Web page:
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I wanted to change \belowdisplayshortskip to move an equation up onto the preceding line, as there is space for it there, I like things compact in my notes.

However, this also moves equations up, namely those with 2, 4 and 5:

rendered MWE:

So as I understand it, why is it that display-math counts as a short line? how can I achieve the "moving up" without having space underneath? (\belowdisplayshortskip = 1\baselineskip plus 3.5pt minus 3pt would remedy the overlaps, but creates unnecessary and unwanted space underneath 2 and 5)

MWE:

\documentclass[12pt]{article}
\usepackage{lipsum}
\begin{document}
    % \abovedisplayshortskip = 0pt plus 3pt minus 0pt % default
    % \belowdisplayshortskip = 6.5pt plus 3.5pt minus 3pt % default
    \abovedisplayshortskip = -1\baselineskip plus 3pt minus 0pt
    \belowdisplayshortskip = 6.5pt plus 3.5pt minus 3pt
    \lipsum[1]
    A short line,
    \[ \int \mathrm{1 math}\int \]
    \[ \int \mathrm{2 math}\int \]
    \lipsum[1]
    \[ \int \mathrm{3 math}\int \]
    \[ \int \mathrm{4 math}\int \]
    \[ \int \mathrm{5 math}\int \]
   \lipsum[1]
\end{document}
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  • 2
    Have you any reason for ,ot typing these equations within a single equation, instead of trying to do complicated things? – Bernard May 2 '20 at 8:49
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    You appear to be badly abusing the \[ ...\] machinery, e.g., by setting a negative value for \abovedisplayshortskip and by using \[ ...\] to typeset consecutive displayed equations. I find it neither surprising nor troubling that the output of such a dubious exercise doesn't "look right". Could you maybe tell us more about your intended use case? – Mico May 2 '20 at 9:01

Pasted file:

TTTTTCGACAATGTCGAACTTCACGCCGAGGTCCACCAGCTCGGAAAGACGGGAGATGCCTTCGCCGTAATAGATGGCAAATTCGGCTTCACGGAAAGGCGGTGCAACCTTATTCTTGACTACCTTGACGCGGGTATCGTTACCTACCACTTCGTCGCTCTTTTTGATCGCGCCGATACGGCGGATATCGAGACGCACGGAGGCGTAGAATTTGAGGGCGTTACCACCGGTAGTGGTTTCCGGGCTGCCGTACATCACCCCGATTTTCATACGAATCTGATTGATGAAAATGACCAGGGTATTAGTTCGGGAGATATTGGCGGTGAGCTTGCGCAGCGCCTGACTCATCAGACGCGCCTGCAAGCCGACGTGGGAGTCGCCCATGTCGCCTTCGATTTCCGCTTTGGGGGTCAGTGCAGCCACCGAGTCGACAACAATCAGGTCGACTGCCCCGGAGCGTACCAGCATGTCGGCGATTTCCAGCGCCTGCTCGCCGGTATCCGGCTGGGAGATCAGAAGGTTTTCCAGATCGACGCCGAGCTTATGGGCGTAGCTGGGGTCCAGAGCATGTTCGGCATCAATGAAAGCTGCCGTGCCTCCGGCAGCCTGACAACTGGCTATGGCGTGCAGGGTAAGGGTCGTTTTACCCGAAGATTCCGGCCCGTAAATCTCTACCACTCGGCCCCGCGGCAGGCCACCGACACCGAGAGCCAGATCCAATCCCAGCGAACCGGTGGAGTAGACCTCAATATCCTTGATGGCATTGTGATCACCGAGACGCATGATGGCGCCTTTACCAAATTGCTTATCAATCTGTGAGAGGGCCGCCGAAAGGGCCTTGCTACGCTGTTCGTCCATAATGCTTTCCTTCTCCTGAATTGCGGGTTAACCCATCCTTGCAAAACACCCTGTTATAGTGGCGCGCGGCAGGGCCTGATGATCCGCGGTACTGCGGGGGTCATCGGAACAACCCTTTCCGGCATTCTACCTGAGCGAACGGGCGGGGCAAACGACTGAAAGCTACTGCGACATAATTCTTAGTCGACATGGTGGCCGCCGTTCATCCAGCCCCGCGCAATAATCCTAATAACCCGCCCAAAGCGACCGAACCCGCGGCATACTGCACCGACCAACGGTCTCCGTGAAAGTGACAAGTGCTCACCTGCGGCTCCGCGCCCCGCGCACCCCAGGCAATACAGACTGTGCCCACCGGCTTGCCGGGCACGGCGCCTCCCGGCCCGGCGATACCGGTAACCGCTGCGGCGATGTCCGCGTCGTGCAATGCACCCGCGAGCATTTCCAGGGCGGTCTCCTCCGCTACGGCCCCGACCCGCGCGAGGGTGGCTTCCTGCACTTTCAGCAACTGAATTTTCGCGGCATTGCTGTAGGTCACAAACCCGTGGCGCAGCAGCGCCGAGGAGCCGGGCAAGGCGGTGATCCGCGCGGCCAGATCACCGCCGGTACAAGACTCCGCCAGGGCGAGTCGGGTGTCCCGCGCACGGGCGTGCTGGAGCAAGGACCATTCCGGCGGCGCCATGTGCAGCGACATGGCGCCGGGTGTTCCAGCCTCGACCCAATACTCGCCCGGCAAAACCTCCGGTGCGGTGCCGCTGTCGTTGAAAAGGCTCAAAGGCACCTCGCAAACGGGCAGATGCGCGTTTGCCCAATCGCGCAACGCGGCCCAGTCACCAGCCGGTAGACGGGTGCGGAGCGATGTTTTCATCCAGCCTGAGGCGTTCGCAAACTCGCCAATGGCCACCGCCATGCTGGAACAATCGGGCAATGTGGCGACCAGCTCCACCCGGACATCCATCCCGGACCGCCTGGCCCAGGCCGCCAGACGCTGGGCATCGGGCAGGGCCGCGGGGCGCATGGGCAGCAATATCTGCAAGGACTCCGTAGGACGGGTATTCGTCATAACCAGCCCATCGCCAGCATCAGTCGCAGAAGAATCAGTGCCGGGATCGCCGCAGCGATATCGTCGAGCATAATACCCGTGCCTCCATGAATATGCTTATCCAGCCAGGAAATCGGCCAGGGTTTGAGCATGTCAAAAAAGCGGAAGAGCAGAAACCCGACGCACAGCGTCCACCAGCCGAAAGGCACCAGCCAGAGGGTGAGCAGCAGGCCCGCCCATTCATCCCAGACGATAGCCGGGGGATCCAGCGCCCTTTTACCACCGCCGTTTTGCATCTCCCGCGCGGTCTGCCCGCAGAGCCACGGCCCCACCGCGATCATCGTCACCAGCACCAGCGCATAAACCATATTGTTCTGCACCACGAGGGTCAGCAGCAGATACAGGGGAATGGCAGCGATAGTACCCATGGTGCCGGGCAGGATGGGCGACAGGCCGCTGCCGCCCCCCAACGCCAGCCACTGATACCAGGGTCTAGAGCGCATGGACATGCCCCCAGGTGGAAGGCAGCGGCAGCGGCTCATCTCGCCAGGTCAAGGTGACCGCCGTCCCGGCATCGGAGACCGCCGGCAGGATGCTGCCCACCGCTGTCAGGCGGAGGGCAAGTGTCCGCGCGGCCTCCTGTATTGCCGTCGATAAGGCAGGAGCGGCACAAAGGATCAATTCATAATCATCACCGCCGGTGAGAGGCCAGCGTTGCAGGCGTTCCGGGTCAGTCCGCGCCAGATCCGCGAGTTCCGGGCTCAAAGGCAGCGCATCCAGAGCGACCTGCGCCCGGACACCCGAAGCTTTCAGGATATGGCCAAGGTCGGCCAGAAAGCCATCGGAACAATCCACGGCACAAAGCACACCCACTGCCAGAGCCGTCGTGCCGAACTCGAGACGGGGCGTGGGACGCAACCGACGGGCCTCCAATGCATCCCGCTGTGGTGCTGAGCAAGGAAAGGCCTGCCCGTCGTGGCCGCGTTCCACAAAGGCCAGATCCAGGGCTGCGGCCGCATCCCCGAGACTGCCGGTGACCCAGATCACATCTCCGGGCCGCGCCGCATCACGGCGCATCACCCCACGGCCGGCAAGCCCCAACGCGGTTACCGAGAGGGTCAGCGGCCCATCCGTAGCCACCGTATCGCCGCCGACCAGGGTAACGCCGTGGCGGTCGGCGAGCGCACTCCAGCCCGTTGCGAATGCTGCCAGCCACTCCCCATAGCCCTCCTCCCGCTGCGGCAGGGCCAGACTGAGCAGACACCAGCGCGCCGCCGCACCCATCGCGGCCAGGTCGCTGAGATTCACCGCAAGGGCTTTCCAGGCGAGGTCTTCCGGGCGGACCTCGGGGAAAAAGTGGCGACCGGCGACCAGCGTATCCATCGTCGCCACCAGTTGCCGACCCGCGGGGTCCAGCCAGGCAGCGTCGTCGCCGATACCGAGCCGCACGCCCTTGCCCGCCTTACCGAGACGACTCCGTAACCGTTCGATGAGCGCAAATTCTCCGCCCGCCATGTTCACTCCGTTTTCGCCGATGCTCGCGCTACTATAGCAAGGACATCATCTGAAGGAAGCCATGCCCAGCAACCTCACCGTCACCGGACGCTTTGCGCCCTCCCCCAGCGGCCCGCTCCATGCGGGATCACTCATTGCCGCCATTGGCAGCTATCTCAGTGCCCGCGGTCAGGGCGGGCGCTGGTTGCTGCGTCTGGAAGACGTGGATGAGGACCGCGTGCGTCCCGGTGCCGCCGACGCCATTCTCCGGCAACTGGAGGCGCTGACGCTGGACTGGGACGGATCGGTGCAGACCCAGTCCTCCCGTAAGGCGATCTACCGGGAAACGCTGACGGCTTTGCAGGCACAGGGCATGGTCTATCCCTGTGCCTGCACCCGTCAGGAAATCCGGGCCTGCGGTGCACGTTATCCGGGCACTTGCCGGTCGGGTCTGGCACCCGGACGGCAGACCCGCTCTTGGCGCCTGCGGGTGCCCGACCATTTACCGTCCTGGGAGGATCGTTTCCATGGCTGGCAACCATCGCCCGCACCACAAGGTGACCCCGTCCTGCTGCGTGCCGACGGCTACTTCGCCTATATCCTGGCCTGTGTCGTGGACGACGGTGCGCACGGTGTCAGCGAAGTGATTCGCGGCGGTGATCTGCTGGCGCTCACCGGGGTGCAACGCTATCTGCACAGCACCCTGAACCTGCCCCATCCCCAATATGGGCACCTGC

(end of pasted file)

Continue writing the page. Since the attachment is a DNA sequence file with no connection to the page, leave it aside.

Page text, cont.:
• Should I not use \[...\] to write consecutive equations? What would be the alternative? I like my notes to be as compact as possible – josh May 2 '20 at 9:33
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    never use consecutive display math environments nor have a blank line before them, in either case you get a spurious empty paragraph (which as you see counts as a short line) but in general if you set the display skips negative you have to expect over-printing – David Carlisle May 2 '20 at 10:02
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    @Josh, align and gather come to mind. – oliversm May 2 '20 at 11:29
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If you need such compact notes, then you must set the glue values above and below display as follows:

\abovedisplayshortskip = -1\baselineskip
\abovedisplayskip=0pt
\belowdisplayshortskip = 0pt
\belowdisplayskip=0pt

Moreover, define the shortcut:

\def\nd{\predisplaysize=\hsize}

Then you can write:

\lipsum[1]

A short line, 
$$ \int \mathrm{1 math}\int $$
$$\nd \int \mathrm{2 math}\int $$
\lipsum[1]
$$ \int \mathrm{3 math}\int $$
$$\nd \int \mathrm{4 math}\int $$
$$\nd \int \mathrm{5 math}\int $$
\lipsum[1]

It means that if a next display math follows a previous immediately, then you must use \nd inside the next display. It re-assigns the internal value of \predisplaysize to the value as if it were the previous paragraph line full.

Of course, you can add some "plus" values to the glues, but "minus" values does not have sense here.